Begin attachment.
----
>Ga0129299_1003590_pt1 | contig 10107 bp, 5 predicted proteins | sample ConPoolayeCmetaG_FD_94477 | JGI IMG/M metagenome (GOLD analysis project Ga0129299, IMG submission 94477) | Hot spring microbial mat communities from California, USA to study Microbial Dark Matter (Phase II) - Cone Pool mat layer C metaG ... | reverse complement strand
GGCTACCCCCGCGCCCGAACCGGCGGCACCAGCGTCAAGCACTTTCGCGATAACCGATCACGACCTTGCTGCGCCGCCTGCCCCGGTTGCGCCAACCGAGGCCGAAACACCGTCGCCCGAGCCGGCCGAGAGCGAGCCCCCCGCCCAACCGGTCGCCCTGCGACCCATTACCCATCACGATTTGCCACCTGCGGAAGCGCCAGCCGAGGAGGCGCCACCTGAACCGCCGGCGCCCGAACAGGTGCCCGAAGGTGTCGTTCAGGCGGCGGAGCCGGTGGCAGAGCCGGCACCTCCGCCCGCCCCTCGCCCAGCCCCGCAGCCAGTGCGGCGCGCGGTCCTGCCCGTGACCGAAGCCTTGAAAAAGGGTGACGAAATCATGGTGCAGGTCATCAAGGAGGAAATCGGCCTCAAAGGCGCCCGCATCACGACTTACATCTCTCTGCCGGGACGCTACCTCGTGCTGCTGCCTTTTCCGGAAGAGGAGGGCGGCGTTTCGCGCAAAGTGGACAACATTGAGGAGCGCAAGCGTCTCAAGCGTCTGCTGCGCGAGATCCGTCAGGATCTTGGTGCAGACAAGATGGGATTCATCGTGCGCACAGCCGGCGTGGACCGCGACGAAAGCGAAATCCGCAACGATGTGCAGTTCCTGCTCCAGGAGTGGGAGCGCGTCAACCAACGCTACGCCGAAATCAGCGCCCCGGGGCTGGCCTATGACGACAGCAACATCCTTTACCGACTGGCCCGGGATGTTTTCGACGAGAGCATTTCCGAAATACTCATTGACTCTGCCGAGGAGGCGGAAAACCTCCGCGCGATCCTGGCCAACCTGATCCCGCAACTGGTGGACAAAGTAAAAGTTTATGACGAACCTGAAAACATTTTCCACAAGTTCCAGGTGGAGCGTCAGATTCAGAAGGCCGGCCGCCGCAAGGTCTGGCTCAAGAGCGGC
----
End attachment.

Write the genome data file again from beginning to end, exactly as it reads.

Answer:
>Ga0129299_1003590_pt1 | contig 10107 bp, 5 predicted proteins | sample ConPoolayeCmetaG_FD_94477 | JGI IMG/M metagenome (GOLD analysis project Ga0129299, IMG submission 94477) | Hot spring microbial mat communities from California, USA to study Microbial Dark Matter (Phase II) - Cone Pool mat layer C metaG ... | reverse complement strand
GGCTACCCCCGCGCCCGAACCGGCGGCACCAGCGTCAAGCACTTTCGCGATAACCGATCACGACCTTGCTGCGCCGCCTGCCCCGGTTGCGCCAACCGAGGCCGAAACACCGTCGCCCGAGCCGGCCGAGAGCGAGCCCCCCGCCCAACCGGTCGCCCTGCGACCCATTACCCATCACGATTTGCCACCTGCGGAAGCGCCAGCCGAGGAGGCGCCACCTGAACCGCCGGCGCCCGAACAGGTGCCCGAAGGTGTCGTTCAGGCGGCGGAGCCGGTGGCAGAGCCGGCACCTCCGCCCGCCCCTCGCCCAGCCCCGCAGCCAGTGCGGCGCGCGGTCCTGCCCGTGACCGAAGCCTTGAAAAAGGGTGACGAAATCATGGTGCAGGTCATCAAGGAGGAAATCGGCCTCAAAGGCGCCCGCATCACGACTTACATCTCTCTGCCGGGACGCTACCTCGTGCTGCTGCCTTTTCCGGAAGAGGAGGGCGGCGTTTCGCGCAAAGTGGACAACATTGAGGAGCGCAAGCGTCTCAAGCGTCTGCTGCGCGAGATCCGTCAGGATCTTGGTGCAGACAAGATGGGATTCATCGTGCGCACAGCCGGCGTGGACCGCGACGAAAGCGAAATCCGCAACGATGTGCAGTTCCTGCTCCAGGAGTGGGAGCGCGTCAACCAACGCTACGCCGAAATCAGCGCCCCGGGGCTGGCCTATGACGACAGCAACATCCTTTACCGACTGGCCCGGGATGTTTTCGACGAGAGCATTTCCGAAATACTCATTGACTCTGCCGAGGAGGCGGAAAACCTCCGCGCGATCCTGGCCAACCTGATCCCGCAACTGGTGGACAAAGTAAAAGTTTATGACGAACCTGAAAACATTTTCCACAAGTTCCAGGTGGAGCGTCAGATTCAGAAGGCCGGCCGCCGCAAGGTCTGGCTCAAGAGCGGC